This Strategy Survives Even When the Market Drops

This Strategy Survives Even When the Market Drops

Sometimes the market drops, as do even the greatest companies within it. Last week was one of those weeks, as both the S&P 500 index and the real-money Inflation-Protected Income Growth portfolio lost a bit of value since the previous week's update.

For an investor looking to ride through the ups and downs that the market will have, investing based on a strategy that can stand the test of time matters at least as much as the individual investments. That's the true benefit of investing in a way similar to how the iPIG Portfolio operates. It's a strategy based on the teachings of Benjamin Graham, the father of value investing and the man who taught investments to Warren Buffett.

It may not set the world on fire, and there's no guarantee that it will trounce the market. Still, it has survived since the Great Depression era and made significant money for generations of investors who have followed it. That's pretty much the definition of staying power and surviving the test of time.

And what is that successful investing strategy?
The iPIG portfolio's selection strategy is based on three key factors:

  • -- Consistently paid, covered by operations, and growing as the business does.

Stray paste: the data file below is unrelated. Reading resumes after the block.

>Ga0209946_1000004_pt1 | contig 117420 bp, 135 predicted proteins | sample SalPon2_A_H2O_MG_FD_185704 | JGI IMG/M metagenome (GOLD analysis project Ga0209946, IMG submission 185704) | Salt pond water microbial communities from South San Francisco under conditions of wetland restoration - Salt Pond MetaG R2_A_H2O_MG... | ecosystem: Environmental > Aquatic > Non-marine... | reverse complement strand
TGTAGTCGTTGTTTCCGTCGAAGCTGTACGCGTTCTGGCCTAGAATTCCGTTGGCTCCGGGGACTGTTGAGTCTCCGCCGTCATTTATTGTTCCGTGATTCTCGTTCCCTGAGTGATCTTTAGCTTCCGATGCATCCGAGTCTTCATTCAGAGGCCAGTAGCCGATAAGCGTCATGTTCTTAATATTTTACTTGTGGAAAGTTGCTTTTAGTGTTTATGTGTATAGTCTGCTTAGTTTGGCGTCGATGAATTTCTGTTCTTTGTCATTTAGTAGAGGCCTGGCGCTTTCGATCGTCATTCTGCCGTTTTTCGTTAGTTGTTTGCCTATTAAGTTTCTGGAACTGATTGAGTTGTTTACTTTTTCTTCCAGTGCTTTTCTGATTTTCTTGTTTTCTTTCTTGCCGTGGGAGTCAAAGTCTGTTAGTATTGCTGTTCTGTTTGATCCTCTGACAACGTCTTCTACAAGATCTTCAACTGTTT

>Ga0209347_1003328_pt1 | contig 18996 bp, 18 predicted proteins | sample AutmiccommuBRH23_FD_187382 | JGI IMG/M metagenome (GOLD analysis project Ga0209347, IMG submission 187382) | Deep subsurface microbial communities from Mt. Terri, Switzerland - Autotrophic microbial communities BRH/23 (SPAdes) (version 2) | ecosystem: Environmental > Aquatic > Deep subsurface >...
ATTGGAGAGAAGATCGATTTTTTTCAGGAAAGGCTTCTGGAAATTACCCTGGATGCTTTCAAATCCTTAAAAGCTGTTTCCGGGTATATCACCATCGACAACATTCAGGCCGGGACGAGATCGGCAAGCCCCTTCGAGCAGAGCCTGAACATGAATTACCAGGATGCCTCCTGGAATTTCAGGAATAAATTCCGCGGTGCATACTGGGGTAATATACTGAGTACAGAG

• -- Somewhere between fairly priced and downright cheap, based on the fundamentals.

  • Diversification -- Each position is separated enough so that troubles in any one company or industry wouldn't take down the entire portfolio.

It's not exactly rocket science -- even though Raytheon , one of the portfolio's top-performing picks, does make the Patriot anti-missile rocket system. In fact, Raytheon was selected when fears of the defense sequestration knocked its shares down to a reasonable price. The company's growing and well-covered dividend, along with its reasonable price due to those sequestration fears, were the key drivers that made it a worthwhile pick.

While Raytheon relies on innovative defense systems to earn its revenue, tremendous innovation isn't really needed to earn a spot in the iPIG portfolio. Indeed, Teva Pharmacuticals has a spot in the portfolio because it's the world's largest manufacturer of generic medications. Executional excellence, scale, and a low-cost mind-set (at a reasonable valuation with a well-covered and rising dividend) are what earned Teva its spot.

Similarly, McDonald's has a spot in the portfolio, even though at its core, what it does is basically sell a $0.15 hamburger, adjusted for inflation. It just does so on a worldwide scale, with incredible operating efficiency and cost discipline, and it passes on a reasonable share of its profits to its investors in the form of a rising dividend.

Likewise, the railroads are based on technology dating back to the early 1800s. But still, CSX and Union Pacific each earned half a slot in the iPIG portfolio. The technology may date back centuries, but the fundamental need to move stuff from point A to point B cheaply and safely hasn't changed.